McEwan's research is one of several recent projects on human communication and technology from Western's communication department. McEwan and David Zanolla, an instructor in the communication department, also published the article, "When online meets offline: A field investigation of modality switching" in the July 2013 issue of Computers and Human Behavior. Assistant Professor Chris Carpenter published "Exploring romantic relationships on social networking sites using the self-expansion model" in the same issue. In addition, in 2012 Carpenter published "Narcissism on Facebook: Self-promotional and Anti-social Behavior," in the journal Personality and Individual Differences.

"Communication scholars are interested in how people use communication technology, such as social media, to facilitate social network connections. In particular, we study how communication technologies intersect with message processes," McEwan added.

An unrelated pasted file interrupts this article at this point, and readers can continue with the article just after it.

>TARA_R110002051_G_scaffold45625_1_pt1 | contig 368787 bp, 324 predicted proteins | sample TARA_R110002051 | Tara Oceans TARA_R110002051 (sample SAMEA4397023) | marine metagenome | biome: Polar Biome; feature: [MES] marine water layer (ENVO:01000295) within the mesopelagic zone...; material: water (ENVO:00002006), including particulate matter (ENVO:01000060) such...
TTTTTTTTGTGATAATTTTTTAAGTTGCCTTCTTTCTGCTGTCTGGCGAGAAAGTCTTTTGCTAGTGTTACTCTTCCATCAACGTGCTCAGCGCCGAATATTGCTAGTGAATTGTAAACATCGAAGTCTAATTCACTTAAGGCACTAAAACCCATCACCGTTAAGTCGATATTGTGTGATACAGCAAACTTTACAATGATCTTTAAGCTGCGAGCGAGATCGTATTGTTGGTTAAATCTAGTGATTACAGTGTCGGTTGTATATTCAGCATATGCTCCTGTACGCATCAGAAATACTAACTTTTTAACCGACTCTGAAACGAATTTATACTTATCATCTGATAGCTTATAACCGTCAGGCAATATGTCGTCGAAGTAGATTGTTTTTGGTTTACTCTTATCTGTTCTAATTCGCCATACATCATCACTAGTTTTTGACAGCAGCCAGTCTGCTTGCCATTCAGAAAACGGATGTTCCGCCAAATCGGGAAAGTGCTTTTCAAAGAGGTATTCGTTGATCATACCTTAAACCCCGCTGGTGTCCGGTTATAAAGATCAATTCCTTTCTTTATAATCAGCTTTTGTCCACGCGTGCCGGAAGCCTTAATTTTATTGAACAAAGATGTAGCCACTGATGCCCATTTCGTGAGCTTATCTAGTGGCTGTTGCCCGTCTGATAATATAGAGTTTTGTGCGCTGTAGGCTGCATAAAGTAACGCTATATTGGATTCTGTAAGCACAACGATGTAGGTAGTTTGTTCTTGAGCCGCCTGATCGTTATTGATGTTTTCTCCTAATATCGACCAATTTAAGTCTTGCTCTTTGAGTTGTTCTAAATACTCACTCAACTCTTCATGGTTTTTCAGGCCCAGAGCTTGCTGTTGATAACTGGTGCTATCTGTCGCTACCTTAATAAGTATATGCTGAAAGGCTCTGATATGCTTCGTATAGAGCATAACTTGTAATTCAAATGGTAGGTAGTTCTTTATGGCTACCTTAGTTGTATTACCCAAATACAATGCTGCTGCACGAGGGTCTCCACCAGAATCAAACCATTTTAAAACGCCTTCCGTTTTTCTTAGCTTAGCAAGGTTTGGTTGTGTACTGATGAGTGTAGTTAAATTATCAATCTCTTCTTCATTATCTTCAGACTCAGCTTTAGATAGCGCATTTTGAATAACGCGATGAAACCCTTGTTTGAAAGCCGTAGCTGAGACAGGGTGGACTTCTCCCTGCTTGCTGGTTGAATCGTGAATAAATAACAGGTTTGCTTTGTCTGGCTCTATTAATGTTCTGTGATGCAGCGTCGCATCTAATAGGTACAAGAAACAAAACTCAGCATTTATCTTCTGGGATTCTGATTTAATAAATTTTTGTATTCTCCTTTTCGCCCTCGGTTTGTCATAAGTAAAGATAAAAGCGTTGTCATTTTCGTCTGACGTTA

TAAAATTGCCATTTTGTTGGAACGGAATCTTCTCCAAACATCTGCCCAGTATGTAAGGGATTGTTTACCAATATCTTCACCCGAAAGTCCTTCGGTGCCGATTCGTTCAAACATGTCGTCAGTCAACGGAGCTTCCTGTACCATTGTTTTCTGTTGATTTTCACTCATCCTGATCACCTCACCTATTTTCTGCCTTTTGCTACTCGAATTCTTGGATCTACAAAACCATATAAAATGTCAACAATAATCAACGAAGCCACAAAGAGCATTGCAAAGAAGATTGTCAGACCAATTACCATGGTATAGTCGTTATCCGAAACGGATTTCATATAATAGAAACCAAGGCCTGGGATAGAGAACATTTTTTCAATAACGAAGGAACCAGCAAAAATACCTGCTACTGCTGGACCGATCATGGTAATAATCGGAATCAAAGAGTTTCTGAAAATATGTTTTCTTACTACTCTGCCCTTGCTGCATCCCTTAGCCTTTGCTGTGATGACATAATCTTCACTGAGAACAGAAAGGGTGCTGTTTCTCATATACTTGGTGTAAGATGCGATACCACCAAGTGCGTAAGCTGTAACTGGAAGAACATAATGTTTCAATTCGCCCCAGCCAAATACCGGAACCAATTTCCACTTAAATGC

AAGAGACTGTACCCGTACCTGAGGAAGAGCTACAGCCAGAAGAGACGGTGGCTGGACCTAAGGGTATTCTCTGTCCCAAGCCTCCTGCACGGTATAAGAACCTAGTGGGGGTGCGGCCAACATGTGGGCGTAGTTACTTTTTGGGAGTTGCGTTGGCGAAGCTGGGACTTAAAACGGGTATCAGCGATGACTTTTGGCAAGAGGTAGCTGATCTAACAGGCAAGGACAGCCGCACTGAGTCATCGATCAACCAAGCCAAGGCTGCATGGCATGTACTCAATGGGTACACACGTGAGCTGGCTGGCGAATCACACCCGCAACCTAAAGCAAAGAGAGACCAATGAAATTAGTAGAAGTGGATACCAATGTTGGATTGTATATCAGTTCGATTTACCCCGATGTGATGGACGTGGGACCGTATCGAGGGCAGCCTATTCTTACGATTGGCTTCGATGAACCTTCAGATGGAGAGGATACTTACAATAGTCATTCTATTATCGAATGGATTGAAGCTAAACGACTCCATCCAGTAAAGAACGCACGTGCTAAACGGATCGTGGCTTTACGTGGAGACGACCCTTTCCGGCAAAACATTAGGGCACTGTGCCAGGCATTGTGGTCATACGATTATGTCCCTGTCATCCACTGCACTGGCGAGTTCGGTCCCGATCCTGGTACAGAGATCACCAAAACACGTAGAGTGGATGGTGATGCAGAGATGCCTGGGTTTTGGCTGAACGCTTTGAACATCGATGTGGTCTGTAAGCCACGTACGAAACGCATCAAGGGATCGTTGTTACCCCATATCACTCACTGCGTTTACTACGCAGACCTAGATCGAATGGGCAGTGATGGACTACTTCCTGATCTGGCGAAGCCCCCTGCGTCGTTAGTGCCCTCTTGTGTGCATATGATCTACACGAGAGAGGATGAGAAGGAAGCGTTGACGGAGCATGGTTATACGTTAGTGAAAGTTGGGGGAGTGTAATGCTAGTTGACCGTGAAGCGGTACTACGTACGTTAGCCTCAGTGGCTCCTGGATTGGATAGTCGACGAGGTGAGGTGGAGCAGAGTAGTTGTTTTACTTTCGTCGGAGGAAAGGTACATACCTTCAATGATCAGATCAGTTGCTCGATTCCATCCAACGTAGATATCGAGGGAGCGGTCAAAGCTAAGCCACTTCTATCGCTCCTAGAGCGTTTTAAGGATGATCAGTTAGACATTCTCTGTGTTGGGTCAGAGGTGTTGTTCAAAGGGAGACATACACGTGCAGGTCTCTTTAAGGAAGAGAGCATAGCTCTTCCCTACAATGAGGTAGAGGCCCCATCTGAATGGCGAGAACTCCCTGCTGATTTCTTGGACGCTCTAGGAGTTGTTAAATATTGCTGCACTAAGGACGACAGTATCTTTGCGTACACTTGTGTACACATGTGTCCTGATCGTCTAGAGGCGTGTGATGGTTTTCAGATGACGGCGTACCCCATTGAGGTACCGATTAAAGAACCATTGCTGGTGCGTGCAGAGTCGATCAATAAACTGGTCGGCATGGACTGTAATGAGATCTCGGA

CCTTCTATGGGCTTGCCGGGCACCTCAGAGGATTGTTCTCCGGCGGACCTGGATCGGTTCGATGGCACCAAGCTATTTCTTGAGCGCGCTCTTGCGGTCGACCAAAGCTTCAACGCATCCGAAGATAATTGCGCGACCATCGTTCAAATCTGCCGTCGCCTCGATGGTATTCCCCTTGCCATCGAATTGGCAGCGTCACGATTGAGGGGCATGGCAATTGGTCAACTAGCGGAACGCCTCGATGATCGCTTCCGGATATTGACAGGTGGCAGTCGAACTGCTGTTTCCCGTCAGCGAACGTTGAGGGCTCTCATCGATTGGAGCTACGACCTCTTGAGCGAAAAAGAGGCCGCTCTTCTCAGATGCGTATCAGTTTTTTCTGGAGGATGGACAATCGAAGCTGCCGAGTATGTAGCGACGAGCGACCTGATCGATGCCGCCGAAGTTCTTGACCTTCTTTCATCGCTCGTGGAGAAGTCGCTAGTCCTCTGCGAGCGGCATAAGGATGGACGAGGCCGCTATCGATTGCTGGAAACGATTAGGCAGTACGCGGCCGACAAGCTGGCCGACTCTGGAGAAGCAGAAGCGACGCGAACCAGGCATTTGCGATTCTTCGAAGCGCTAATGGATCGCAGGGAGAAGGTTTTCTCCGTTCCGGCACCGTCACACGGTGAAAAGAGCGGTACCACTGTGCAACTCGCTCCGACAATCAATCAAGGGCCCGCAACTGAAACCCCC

Story Source:

The above story is based on materials provided by Western Illinois University. Note: Materials may be edited for content and length.


Journal Reference:

  1. Bree McEwan. Sharing, Caring, and Surveilling: An Actor–Partner Interdependence Model Examination of Facebook Relational Maintenance Strategies. Cyberpsychology, Behavior, and Social Networking, 2013; 16 (12): 863 DOI: 10.1089/cyber.2012.0717

Cite This Page:

Western Illinois University. "New social network study investigates how people use Facebook to maintain friendships." ScienceDaily. ScienceDaily, 3 January 2014. <www.sciencedaily.com/releases/2014/01/140103205135.htm>.
Western Illinois University. (2014, January 3). New social network study investigates how people use Facebook to maintain friendships. ScienceDaily. Retrieved July 23, 2014 from www.sciencedaily.com/releases/2014/01/140103205135.htm
Western Illinois University. "New social network study investigates how people use Facebook to maintain friendships." ScienceDaily. www.sciencedaily.com/releases/2014/01/140103205135.htm (accessed July 23, 2014).

Share This




More Mind & Brain News

Wednesday, July 23, 2014

Featured Research

from universities, journals, and other organizations


Featured Videos

from AP, Reuters, AFP, and other news services

Why Do People Believe We Only Use 10 Percent Of Our Brains?